Request Sent

POST /api/employees HTTP/1.1
Content-Length: 49
{"Name":"John Q Law", "Department":"Enforcement"}

Response Received

HTTP/1.1 500 Internal Server Error
Content-Type: application/json; charset=utf-8
{"ExceptionType":"System.InvalidOperationException","Message":"No 'MediaTypeFormatter' is available to read an object of type 'Employee' with the media type ''undefined''.","StackTrace":" at System.Net.Http.ObjectContent.SelectAndValidateReadFormatter(..."}

Scenario 3: XML Representation

If the content type is specified for XML and the XML representation of the resource is sent in the request message body then it starts to work again. The web API uses XmlMediaTypeFormatter, although this time around the resource sent back in the response also becomes XML.

Request Sent

POST /api/employees HTTP/1.1
Content-Type: application/xml; charset=utf-8
Content-Length: 80
<Employee><Name>John Q Law</Name><Department>Enforcement</Department></Employee>

Response Received

HTTP/1.1 200 OK
Content-Type: application/xml; charset=utf-8
<?xml version="1.0" encoding="utf-8"?><Employee xmlns:xsi=""
xmlns:xsd=""><Id>123</Id><Name>John Q Law</

Scenario 4: Mix and Match

It is possible to mix and match, that is, send the XML representation of the resource in the request body and ask for JSON to be returned or vice versa. If a web API is capable of handling the content type specified in the Accept header then it will send the resource in that representation. In the following example request, the client sends the request body as XML and indicates the same by specifying application/xml in Content-Type. However, the client prefers the response to be returned as JSON and indicates that preference by specifying application/json in the Accept header.


POST /api/employees HTTP/1.1
Content-Type: application/xml; charset=utf-8
Accept: application/json
Content-Length: 80
<Employee><Name>John Q Law</Name><Department>Enforcement</Department></Employee>


HTTP/1.1 200 OK
Content-Type: application/json; charset=utf-8
{"Department":"Enforcement","Id":"123","Name":"John Q Law"}

The key point to note in this transaction is that the client asks and does not tell the server. If the Accept header of application/pdf, application/json is sent in the request then the ASP.NET Web API will not be able to send the response back as PDF, by default, and hence switches to the second choice, JSON. This process is therefore called Content Negotiation.

It is interesting to note that a web API switches to XML if the Accept header has just the application/pdf. It can't send a PDF for sure but there is nothing else specified as the second choice, so it switches over to the MIME type of the request, which is XML in this case.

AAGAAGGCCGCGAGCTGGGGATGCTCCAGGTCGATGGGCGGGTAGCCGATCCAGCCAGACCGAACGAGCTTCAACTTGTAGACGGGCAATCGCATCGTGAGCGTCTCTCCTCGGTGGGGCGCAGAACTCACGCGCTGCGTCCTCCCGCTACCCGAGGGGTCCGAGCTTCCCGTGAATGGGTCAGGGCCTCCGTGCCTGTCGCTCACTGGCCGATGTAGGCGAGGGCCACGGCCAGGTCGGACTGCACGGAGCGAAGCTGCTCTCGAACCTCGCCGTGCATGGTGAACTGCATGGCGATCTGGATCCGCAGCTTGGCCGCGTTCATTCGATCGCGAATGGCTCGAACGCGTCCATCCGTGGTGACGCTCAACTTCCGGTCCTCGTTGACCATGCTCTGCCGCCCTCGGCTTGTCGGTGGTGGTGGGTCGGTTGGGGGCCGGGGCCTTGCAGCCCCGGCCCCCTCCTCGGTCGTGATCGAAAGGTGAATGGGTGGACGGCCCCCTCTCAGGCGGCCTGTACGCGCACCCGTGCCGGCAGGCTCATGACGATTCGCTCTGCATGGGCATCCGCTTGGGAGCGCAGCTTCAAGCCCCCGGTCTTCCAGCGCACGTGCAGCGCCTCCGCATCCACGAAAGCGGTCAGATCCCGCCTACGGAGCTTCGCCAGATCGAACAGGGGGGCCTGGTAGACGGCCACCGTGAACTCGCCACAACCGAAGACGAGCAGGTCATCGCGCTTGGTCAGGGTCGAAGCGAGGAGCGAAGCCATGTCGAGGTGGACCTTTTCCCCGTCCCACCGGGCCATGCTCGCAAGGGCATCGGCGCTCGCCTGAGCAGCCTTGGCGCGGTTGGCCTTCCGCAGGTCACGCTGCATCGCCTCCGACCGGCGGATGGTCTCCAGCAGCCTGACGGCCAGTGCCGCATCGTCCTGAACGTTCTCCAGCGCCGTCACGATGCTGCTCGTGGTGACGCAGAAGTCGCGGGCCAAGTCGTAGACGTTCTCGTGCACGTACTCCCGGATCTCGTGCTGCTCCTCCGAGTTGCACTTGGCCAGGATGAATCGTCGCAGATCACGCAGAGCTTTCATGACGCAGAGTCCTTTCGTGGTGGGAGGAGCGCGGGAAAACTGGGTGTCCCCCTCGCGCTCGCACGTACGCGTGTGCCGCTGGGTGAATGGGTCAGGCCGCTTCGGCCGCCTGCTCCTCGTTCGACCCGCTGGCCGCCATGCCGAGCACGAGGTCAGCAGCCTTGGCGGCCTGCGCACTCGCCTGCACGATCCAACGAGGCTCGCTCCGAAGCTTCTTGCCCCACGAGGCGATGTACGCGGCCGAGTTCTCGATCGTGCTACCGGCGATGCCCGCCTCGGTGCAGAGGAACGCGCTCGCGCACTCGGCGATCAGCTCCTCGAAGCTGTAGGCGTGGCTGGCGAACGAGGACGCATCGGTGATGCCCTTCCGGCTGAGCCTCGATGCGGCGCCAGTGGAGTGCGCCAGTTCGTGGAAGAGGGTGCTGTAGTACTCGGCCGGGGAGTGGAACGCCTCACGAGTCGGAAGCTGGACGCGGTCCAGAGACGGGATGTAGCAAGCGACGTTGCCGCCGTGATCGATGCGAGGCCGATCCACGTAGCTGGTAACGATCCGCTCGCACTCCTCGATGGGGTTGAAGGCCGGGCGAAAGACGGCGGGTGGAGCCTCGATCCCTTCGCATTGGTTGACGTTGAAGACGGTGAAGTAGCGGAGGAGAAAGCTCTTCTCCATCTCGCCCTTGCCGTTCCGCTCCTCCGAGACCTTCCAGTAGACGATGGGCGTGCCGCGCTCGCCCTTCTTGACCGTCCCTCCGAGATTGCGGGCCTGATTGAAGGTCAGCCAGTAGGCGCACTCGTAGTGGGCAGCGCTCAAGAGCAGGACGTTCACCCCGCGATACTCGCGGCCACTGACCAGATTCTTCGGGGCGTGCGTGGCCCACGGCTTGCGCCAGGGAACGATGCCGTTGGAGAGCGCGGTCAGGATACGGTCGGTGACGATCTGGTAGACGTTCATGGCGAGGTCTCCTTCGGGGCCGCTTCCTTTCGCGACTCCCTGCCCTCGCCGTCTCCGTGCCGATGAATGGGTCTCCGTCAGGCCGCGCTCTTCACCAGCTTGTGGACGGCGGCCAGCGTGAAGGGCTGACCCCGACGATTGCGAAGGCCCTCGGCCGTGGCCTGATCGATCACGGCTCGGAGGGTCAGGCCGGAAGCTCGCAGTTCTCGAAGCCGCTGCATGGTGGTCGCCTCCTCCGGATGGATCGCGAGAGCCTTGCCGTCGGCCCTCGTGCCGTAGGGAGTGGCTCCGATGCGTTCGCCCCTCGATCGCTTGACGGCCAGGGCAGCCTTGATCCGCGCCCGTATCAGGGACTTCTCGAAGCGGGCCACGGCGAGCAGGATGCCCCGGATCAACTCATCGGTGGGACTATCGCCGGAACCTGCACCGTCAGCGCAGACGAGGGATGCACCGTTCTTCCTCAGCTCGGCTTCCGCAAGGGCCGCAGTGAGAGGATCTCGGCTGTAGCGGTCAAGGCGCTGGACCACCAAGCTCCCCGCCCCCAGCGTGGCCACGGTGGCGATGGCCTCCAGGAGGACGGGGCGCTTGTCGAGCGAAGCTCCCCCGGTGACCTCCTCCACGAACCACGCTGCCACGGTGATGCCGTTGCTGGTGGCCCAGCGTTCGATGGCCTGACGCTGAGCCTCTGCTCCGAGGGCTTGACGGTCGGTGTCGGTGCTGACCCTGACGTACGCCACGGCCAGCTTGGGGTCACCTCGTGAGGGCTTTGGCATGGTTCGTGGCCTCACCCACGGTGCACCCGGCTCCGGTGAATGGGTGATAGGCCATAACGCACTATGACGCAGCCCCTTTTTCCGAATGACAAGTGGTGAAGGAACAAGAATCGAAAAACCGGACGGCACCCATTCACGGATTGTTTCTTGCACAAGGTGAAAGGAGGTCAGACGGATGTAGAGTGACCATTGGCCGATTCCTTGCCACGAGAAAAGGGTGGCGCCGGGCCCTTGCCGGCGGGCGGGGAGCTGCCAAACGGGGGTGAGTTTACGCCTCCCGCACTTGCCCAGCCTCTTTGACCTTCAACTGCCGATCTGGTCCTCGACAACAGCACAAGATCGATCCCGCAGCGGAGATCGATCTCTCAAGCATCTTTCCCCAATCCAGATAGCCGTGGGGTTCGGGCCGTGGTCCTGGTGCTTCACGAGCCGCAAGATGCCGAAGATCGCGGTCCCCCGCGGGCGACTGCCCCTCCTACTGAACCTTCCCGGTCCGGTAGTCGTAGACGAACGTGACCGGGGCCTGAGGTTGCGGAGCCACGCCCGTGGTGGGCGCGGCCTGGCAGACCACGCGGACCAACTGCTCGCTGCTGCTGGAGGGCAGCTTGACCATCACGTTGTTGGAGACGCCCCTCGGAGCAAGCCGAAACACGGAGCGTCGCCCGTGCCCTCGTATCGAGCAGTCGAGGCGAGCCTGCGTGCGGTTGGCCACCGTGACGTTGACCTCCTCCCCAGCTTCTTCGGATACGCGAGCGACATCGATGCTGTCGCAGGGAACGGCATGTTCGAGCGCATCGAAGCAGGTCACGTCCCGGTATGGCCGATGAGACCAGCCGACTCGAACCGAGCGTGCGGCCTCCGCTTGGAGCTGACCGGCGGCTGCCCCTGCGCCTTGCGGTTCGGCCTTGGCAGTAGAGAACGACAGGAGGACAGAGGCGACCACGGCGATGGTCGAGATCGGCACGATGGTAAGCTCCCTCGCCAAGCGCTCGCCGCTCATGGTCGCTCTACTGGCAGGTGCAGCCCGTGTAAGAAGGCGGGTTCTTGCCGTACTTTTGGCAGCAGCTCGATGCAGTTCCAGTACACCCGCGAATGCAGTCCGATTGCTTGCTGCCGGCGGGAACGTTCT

4. Hypermedia as the Engine of Application State

The HATEOAS constraint requires a client to enter a RESTful service through a fixed URL. From that point onward, any future action a client takes will be based on what the client gets to discover within the resource representation returned by the service.

Let's take an example. A client makes a GET request to the resource with the identifier http://server/api/employees. In other words, the client is asking for a list of employees. As the next step, if the client needs to GET an employee, how will it go about doing it? One option is that the client "knows" it! Then, the client has to know quite a bit about the service. Another option is hypermedia, or hypertext. A service that satisfies the HATEOAS constraint returns not just data, but data and links.
In the previous example of the employee listing, each employee can have multiple links; one to look at employee details, or one perhaps to fire him, for example. Of course, the links available will be based on what the client is authorized to do. For a user who is not authorized to fire employees, there is no point in sending the firing link. Here is an example JSON representation of an employee resource with links.


Picture 4 - Hypermedia as the Engine of Application State

One obvious problem is what the client will do with the links. To get details, GET must be executed and for the next one, DELETE, probably, but how will the client know? The answer to the question is forms, which will contain all the necessary information for the client to make the next move.

HATEOAS is not supported by the ASP.NET Web by default if you expect a web API to provide links or forms intelligently without ever writing a line of code. However, it is possible to include them in the resource representation returned by writing your own custom code.

Thank you for reading this article, I hope you enjoyed it. Feedback and comments are highly appreciated. Follow for more!!